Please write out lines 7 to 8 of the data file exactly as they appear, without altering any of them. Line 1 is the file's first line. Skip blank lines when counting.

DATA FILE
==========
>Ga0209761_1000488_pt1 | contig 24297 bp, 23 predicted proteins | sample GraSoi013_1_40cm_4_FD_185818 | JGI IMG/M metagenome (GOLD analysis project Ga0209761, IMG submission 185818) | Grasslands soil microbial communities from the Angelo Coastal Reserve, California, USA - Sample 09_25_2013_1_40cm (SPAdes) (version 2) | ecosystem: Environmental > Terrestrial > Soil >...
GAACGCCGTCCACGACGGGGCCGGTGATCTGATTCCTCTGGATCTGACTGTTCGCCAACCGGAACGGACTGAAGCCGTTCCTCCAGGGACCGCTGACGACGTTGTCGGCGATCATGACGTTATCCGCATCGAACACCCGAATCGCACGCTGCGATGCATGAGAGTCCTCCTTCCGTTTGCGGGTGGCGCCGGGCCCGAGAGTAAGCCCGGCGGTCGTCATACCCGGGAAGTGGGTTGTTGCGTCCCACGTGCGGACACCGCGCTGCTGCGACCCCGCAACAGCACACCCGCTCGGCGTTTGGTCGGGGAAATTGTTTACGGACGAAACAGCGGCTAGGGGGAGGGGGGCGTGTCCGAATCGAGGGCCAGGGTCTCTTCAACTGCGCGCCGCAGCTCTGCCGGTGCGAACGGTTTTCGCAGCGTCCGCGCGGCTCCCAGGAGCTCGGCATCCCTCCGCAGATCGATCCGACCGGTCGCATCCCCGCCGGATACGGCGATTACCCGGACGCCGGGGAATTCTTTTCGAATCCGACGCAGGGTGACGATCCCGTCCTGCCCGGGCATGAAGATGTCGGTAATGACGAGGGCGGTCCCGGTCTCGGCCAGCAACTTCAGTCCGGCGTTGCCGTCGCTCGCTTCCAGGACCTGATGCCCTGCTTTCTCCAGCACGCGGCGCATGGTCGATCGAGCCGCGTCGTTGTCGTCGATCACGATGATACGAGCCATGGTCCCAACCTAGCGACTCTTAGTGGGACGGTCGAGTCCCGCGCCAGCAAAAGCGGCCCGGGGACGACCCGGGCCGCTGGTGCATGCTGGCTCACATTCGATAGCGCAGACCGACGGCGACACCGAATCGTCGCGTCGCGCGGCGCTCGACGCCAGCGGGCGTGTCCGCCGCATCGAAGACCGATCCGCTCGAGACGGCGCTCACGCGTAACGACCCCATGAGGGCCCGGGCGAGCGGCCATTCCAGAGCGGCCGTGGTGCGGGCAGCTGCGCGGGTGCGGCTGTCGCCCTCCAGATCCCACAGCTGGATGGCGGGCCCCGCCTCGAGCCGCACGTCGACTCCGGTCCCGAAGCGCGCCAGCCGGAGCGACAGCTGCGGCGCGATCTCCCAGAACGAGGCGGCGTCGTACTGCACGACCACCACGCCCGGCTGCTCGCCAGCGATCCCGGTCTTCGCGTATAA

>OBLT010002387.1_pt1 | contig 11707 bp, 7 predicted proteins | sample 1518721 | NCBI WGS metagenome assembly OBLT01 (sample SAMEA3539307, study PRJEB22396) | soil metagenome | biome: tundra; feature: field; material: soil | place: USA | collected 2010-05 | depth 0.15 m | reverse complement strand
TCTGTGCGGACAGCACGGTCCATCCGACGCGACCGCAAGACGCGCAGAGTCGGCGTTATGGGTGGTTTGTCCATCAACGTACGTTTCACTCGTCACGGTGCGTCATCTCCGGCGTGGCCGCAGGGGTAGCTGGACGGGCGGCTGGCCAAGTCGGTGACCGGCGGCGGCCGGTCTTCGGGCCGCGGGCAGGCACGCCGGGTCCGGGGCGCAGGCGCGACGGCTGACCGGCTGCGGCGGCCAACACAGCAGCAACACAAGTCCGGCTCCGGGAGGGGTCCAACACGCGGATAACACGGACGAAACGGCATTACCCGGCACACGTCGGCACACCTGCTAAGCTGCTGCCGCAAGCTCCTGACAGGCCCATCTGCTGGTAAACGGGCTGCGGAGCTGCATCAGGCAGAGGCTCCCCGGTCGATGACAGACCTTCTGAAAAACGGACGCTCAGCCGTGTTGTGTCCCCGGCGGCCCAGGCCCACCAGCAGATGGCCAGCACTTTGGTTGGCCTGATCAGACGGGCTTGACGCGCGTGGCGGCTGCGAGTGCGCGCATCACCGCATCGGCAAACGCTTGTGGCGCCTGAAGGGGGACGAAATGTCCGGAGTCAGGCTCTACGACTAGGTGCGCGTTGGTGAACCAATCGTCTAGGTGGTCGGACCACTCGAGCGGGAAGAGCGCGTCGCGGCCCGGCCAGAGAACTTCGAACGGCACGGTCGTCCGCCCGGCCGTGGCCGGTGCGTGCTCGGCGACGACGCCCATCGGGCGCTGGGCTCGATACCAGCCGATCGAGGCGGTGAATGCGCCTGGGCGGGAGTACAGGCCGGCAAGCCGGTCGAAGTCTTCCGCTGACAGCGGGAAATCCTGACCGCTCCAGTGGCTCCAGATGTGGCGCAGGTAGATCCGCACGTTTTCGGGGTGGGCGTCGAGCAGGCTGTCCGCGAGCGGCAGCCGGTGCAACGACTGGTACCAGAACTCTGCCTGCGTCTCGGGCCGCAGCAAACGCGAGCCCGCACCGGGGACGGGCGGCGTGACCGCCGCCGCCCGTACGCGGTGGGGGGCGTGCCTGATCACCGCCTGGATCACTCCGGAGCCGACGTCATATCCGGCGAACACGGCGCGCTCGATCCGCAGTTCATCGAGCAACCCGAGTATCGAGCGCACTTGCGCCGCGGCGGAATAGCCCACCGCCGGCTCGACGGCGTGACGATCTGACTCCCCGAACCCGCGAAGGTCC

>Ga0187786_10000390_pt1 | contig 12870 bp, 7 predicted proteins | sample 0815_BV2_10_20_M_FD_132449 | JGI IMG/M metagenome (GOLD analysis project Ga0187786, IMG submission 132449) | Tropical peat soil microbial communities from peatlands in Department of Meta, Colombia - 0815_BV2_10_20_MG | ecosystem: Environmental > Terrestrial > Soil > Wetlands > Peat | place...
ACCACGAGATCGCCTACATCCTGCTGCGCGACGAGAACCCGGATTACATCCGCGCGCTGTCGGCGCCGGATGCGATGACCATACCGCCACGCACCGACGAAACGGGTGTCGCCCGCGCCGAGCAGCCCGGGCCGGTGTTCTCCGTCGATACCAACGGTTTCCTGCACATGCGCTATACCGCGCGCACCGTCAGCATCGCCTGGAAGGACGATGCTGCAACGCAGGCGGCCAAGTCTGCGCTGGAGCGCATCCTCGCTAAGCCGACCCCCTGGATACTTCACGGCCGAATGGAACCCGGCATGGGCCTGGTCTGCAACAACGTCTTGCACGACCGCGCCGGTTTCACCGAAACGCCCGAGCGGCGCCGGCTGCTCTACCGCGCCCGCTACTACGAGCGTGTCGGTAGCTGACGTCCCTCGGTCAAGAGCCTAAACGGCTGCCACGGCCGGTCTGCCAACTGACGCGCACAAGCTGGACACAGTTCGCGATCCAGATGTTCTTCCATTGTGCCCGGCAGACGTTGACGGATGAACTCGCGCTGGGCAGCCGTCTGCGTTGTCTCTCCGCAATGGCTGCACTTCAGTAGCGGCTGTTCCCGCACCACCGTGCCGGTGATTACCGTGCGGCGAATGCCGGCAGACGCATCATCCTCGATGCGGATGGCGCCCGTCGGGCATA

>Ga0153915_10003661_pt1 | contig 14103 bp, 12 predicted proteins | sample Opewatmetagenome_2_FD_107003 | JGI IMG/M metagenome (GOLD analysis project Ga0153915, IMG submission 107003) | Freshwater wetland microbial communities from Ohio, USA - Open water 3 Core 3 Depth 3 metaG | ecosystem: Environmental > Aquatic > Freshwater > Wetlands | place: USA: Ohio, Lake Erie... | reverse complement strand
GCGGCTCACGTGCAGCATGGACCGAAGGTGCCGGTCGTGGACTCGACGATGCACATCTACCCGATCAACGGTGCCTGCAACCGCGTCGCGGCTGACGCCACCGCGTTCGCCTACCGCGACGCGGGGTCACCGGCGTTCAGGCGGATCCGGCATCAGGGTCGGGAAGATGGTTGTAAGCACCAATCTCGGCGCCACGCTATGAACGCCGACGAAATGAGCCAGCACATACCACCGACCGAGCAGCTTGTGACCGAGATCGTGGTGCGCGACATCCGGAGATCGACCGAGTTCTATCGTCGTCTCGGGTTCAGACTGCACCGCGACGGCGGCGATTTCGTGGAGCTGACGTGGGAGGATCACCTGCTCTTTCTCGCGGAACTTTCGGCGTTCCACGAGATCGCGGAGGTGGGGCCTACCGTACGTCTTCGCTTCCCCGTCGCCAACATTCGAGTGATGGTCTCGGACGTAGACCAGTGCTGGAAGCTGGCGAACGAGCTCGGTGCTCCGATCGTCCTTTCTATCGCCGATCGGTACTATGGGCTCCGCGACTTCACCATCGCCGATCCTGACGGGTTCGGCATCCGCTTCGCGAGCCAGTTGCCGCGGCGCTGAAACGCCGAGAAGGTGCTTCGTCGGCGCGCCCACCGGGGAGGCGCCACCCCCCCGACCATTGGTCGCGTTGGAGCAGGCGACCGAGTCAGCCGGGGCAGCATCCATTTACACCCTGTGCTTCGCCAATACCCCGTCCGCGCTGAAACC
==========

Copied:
>Ga0153915_10003661_pt1 | contig 14103 bp, 12 predicted proteins | sample Opewatmetagenome_2_FD_107003 | JGI IMG/M metagenome (GOLD analysis project Ga0153915, IMG submission 107003) | Freshwater wetland microbial communities from Ohio, USA - Open water 3 Core 3 Depth 3 metaG | ecosystem: Environmental > Aquatic > Freshwater > Wetlands | place: USA: Ohio, Lake Erie... | reverse complement strand
GCGGCTCACGTGCAGCATGGACCGAAGGTGCCGGTCGTGGACTCGACGATGCACATCTACCCGATCAACGGTGCCTGCAACCGCGTCGCGGCTGACGCCACCGCGTTCGCCTACCGCGACGCGGGGTCACCGGCGTTCAGGCGGATCCGGCATCAGGGTCGGGAAGATGGTTGTAAGCACCAATCTCGGCGCCACGCTATGAACGCCGACGAAATGAGCCAGCACATACCACCGACCGAGCAGCTTGTGACCGAGATCGTGGTGCGCGACATCCGGAGATCGACCGAGTTCTATCGTCGTCTCGGGTTCAGACTGCACCGCGACGGCGGCGATTTCGTGGAGCTGACGTGGGAGGATCACCTGCTCTTTCTCGCGGAACTTTCGGCGTTCCACGAGATCGCGGAGGTGGGGCCTACCGTACGTCTTCGCTTCCCCGTCGCCAACATTCGAGTGATGGTCTCGGACGTAGACCAGTGCTGGAAGCTGGCGAACGAGCTCGGTGCTCCGATCGTCCTTTCTATCGCCGATCGGTACTATGGGCTCCGCGACTTCACCATCGCCGATCCTGACGGGTTCGGCATCCGCTTCGCGAGCCAGTTGCCGCGGCGCTGAAACGCCGAGAAGGTGCTTCGTCGGCGCGCCCACCGGGGAGGCGCCACCCCCCCGACCATTGGTCGCGTTGGAGCAGGCGACCGAGTCAGCCGGGGCAGCATCCATTTACACCCTGTGCTTCGCCAATACCCCGTCCGCGCTGAAACC